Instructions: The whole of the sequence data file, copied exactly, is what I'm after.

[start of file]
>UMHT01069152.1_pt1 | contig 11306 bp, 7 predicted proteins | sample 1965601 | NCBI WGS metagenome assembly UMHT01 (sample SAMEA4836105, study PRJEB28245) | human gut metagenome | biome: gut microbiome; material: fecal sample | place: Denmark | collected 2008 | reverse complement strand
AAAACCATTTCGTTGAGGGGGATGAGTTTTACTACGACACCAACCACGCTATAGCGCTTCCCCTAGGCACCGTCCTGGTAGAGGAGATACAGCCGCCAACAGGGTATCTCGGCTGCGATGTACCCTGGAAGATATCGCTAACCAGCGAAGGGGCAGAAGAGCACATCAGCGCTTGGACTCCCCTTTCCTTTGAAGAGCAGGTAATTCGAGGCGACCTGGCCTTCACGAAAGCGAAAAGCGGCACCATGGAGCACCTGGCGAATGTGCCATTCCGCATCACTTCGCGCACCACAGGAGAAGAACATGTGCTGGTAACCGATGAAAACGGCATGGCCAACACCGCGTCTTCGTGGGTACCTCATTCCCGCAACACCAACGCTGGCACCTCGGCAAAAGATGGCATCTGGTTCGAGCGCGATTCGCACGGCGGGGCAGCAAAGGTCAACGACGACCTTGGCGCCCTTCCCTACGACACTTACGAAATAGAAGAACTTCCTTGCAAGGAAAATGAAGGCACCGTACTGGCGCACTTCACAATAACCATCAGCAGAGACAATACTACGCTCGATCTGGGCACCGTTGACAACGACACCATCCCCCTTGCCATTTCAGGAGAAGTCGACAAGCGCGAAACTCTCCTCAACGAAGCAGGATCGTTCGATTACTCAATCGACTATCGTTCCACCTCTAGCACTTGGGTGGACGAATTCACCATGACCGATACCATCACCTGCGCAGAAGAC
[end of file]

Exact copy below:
>UMHT01069152.1_pt1 | contig 11306 bp, 7 predicted proteins | sample 1965601 | NCBI WGS metagenome assembly UMHT01 (sample SAMEA4836105, study PRJEB28245) | human gut metagenome | biome: gut microbiome; material: fecal sample | place: Denmark | collected 2008 | reverse complement strand
AAAACCATTTCGTTGAGGGGGATGAGTTTTACTACGACACCAACCACGCTATAGCGCTTCCCCTAGGCACCGTCCTGGTAGAGGAGATACAGCCGCCAACAGGGTATCTCGGCTGCGATGTACCCTGGAAGATATCGCTAACCAGCGAAGGGGCAGAAGAGCACATCAGCGCTTGGACTCCCCTTTCCTTTGAAGAGCAGGTAATTCGAGGCGACCTGGCCTTCACGAAAGCGAAAAGCGGCACCATGGAGCACCTGGCGAATGTGCCATTCCGCATCACTTCGCGCACCACAGGAGAAGAACATGTGCTGGTAACCGATGAAAACGGCATGGCCAACACCGCGTCTTCGTGGGTACCTCATTCCCGCAACACCAACGCTGGCACCTCGGCAAAAGATGGCATCTGGTTCGAGCGCGATTCGCACGGCGGGGCAGCAAAGGTCAACGACGACCTTGGCGCCCTTCCCTACGACACTTACGAAATAGAAGAACTTCCTTGCAAGGAAAATGAAGGCACCGTACTGGCGCACTTCACAATAACCATCAGCAGAGACAATACTACGCTCGATCTGGGCACCGTTGACAACGACACCATCCCCCTTGCCATTTCAGGAGAAGTCGACAAGCGCGAAACTCTCCTCAACGAAGCAGGATCGTTCGATTACTCAATCGACTATCGTTCCACCTCTAGCACTTGGGTGGACGAATTCACCATGACCGATACCATCACCTGCGCAGAAGAC